Jolene K. Rickard
Jolene Rickard is an Associate Professor at Cornell University in the departments of History of Art and Art, and the former Director of the American Indian and Indigenous Studies Program 2008-2020 (AIISP). She is a visual historian, artist and curator interested in the intersection of Indigenous art, cultural theory and the forces of settler colonialism. Her research centers on the expression of multiple sovereignties within Indigenous art and culture globally.
Jolene Rickard has been at the forefront of comparative understandings of global Indigenous art with research projects in the Americas, Australia, and Aotearoa (New Zealand). Her work bridges the fields of Native American and Indigenous Studies, Settler Colonial Studies and the discipline of Art History. Focused on the complication of sovereignty as a political, theoretical and activist action, Rickard investigates anti-colonial artistic strategies, place-based knowledges and ontologies.
Her practice is collaborative with an ongoing focus on the hemispheric entanglement of art, ecology, and migration in the Americas. Co-investigators and colleagues, Dr. Ananda Cohen-Aponte, Dr. Ella Diaz, and artist, Sandy Rodrigues continue with the ongoing project, “From Invasive Others Toward, Embracing, Each Other: Migration, Dispossession, and Place-Based Knowledge in the Arts of the Americas,” funded by Global Cornell and the Mellon Foundation’s Just Futures Initiative. She was a Fulbright Scholar at McMaster University, (CA), 2020.
Recent curatorial interventions include Deskaheh in Geneva, 1923-2023 : Defending Haudenosaunee Sovereignty (Geneva, Switzerland, 2023) where she considers the visibility of Indigenous governance within the context of the United Nations. Her current role as a consultant to the Niagara Falls State Park (NYS) interpretive museum and the Royal Ontario Museum (CA) contributes to updating Indigenous perspectives in public spaces. She also co-curated two of the four inaugural exhibitions of the Smithsonian’s National Museum of the American Indian (2004-2014).
Jolene’s current book project, Gayogo̱hó꞉nǫ' Stone Carving and Shaping Time, sets in dialogue the work of master soapstone (steatite) carver Joseph Jacobs (Gayogo̱hó꞉nǫ' / Cayuga Nation) with Haudenosaunee cosmological perspectives as an illustration of relationships to more than human beings. This research seeks to recognize an Indigenous temporal relationship to time and place requiring a significant shift in what modernity means from a Western philosophic perspective.
Highlights of Jolene’s recent art exhibitions include Speaking with Light: Contemporary Indigenous Photography, Amon Carter Museum of American Art (2022), Minneapolis Institute of Arts national exhibition, Hearts of Our People: Native Women Artists, (2019-2021), and Crystal Bridges Museum of Art, Art for a New Understanding: Native Voices, 1950’s to Now (2018-2020).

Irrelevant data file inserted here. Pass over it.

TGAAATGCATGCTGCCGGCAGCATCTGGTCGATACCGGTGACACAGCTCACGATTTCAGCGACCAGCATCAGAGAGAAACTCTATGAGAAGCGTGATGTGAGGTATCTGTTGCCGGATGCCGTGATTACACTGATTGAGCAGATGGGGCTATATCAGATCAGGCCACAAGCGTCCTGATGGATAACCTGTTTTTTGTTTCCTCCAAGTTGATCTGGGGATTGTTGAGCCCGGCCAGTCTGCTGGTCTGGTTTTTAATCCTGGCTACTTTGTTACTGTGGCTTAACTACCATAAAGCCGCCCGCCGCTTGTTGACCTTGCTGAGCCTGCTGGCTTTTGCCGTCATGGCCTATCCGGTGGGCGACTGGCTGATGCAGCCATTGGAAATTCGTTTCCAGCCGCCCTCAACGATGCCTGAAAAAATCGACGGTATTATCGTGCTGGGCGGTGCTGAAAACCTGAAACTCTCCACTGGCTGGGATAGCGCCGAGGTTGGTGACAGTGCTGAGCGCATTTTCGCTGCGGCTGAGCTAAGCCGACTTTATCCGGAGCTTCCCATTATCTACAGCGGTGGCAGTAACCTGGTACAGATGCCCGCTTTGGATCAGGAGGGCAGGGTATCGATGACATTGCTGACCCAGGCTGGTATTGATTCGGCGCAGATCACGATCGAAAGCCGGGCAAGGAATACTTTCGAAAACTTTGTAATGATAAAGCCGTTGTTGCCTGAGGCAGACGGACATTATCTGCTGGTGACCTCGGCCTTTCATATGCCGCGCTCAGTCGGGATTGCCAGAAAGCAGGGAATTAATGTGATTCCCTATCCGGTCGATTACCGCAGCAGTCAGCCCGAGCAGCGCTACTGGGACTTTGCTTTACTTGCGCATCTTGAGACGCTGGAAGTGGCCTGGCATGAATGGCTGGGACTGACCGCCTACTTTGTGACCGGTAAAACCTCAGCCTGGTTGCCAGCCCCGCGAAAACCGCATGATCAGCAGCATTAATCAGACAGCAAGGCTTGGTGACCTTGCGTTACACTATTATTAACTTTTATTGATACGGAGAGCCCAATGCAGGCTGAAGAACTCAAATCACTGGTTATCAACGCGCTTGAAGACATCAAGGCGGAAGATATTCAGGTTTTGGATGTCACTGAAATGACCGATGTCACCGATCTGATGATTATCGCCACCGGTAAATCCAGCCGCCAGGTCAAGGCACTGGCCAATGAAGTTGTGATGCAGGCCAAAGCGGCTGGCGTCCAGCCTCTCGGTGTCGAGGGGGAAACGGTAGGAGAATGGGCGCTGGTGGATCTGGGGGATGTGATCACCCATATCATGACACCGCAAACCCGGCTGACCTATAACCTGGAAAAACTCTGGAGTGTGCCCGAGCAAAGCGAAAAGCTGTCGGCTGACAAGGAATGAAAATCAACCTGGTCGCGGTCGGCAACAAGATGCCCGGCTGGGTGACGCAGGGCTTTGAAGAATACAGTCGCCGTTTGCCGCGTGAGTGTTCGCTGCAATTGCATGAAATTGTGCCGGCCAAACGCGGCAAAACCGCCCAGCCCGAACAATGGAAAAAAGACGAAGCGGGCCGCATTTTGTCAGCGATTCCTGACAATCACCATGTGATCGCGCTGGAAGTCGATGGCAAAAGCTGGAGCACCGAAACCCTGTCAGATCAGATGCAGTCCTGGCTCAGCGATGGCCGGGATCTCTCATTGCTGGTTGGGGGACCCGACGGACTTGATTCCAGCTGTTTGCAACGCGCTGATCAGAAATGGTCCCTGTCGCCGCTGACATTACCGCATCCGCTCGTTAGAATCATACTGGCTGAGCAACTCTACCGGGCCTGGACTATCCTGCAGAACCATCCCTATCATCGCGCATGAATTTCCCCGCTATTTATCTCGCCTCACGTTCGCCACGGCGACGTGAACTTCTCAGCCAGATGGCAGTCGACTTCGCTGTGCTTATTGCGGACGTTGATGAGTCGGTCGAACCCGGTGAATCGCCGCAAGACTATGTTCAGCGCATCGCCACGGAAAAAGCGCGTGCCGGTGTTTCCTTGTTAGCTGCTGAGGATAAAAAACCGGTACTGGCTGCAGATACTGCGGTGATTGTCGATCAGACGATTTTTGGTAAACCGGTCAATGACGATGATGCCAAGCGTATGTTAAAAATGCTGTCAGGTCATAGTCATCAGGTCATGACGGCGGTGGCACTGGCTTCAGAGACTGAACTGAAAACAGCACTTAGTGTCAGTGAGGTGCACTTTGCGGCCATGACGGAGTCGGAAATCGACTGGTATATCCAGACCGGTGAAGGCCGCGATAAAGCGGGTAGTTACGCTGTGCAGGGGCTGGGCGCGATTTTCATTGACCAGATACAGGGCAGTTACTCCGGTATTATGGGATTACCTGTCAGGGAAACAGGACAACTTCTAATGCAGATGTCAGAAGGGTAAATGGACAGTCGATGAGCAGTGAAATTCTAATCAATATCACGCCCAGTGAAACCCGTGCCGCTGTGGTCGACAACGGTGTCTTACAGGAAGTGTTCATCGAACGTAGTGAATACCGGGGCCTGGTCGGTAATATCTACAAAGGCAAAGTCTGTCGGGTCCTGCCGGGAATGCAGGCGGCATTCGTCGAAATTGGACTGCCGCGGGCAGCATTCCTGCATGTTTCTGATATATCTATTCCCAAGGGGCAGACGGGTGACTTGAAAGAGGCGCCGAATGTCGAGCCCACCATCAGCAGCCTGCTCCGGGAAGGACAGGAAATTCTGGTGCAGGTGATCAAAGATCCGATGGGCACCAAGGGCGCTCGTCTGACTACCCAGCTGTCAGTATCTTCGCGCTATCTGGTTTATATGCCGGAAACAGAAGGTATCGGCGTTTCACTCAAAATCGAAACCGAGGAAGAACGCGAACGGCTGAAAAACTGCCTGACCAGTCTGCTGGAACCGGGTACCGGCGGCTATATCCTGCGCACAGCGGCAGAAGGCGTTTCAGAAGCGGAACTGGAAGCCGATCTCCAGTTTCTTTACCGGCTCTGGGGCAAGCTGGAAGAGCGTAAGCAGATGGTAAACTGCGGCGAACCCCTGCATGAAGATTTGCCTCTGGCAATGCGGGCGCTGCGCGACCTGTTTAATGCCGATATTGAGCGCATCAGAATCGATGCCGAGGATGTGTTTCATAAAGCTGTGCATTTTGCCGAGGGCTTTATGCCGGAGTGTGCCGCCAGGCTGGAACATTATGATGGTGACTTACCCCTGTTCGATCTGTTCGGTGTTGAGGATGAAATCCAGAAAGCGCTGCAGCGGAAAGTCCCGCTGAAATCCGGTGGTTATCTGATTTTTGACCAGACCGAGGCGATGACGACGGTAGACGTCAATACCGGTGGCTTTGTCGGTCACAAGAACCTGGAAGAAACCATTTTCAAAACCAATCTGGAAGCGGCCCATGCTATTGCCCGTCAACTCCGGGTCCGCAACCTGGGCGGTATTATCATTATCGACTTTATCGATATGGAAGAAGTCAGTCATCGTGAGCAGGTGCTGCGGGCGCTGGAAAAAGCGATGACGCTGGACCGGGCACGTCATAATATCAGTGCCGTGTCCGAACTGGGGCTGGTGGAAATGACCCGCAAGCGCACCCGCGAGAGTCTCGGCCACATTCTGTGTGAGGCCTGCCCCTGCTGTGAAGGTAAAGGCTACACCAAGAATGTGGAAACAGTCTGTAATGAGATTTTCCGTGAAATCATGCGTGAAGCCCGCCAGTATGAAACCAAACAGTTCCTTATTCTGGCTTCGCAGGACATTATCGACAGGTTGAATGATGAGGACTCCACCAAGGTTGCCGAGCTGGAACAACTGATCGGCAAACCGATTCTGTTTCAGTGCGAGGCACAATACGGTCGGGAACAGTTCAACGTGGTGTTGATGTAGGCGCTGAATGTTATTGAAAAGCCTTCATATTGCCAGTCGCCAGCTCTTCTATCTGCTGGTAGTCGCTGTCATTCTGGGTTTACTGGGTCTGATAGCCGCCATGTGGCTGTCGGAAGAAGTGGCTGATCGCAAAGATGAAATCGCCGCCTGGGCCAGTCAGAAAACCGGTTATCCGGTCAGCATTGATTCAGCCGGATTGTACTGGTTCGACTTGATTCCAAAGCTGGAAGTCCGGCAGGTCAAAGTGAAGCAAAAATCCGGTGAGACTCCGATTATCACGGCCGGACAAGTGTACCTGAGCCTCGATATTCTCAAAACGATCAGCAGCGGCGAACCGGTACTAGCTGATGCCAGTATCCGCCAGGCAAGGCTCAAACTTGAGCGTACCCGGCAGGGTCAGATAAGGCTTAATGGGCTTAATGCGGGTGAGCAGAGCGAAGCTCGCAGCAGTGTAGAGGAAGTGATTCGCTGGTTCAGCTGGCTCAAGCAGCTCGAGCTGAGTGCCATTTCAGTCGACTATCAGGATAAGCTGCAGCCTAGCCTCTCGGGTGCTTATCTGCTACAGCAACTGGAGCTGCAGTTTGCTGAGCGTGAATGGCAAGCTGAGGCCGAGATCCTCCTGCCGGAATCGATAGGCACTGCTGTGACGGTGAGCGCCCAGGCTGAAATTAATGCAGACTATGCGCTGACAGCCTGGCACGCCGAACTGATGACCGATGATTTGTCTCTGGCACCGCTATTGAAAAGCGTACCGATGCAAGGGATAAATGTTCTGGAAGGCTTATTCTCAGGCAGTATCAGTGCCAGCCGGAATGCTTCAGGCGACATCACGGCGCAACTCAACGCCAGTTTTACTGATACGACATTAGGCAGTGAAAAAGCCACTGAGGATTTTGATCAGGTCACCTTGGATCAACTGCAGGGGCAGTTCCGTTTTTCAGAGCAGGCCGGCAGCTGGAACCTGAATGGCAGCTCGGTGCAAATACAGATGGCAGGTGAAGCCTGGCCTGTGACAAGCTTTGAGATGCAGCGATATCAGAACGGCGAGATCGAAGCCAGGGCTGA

Jolene has been instrumental in supporting the infrastructure to raise the visibility of Indigenous Art. She is on the editorial board of American Art, a founding boardmember for the Otsego Institute for Native American Art and an advisor to GRASAC - The Great Lakes Alliance for the Study of Aboriginal Arts and Culture and is part of the Inaugural Forge Project’s Indigenous Steering Council.
She is from the Skarù·ręʔ / Tuscarora Nation, Hodinöhsö:ni Confederacy.
A selection of publications includes: “Art, Visual Sovereignty, and Pushing Perceptions,” in The Routledge Companion to Indigenous Art Histories in the United States and Canada (2022). Her 1984 essay, “Sovereignty: A Line in the Sand” is included in Native Visual Sovereignty: A Reader on Art and Performance, The Forge Project, D.A.P. (2023). Other publications include, Diversifying Sovereignty and the Reception of Indigenous Art, Art Journal 76, no. 2 (2017), Aesthetics, Violence and Indigeneity, Public 27, no. 54 (Winter 2016), Arts of Dispossession, in From Tierra del Fuego to the Arctic: Landscape Painting in the Americas, Art Gallery of Ontario (2015), The Emergence of Global Indigenous Art, Sakahán, National Gallery of Canada (2013), and Visualizing Sovereignty in the Time of Biometric Sensors, The South Atlantic Quarterly: Sovereignty, Indigeneity, and the Law, 110:2 (2011).
In the news
- Community read launches Society for the Humanities’ ‘Repair’ theme
- Collaboration plants seeds for cultural, biological conservation
- Grants fund community-engaged learning curricula
- Faculty research university’s ties to Indigenous dispossession
- Diverse alums gather for conversations on race, justice
- Smithsonian gallery hosting work by Cornell’s Rickard
- New Cayuga language class focuses on nature, culture
- Grad students honor three A&S professors with awards
- Language Resource Center podcast highlights indigenous languages
- 36 Cornellians named to Presidential Task Force
- New provost's task force continues push for a diverse Cornell faculty
- New proposals sought for digital grants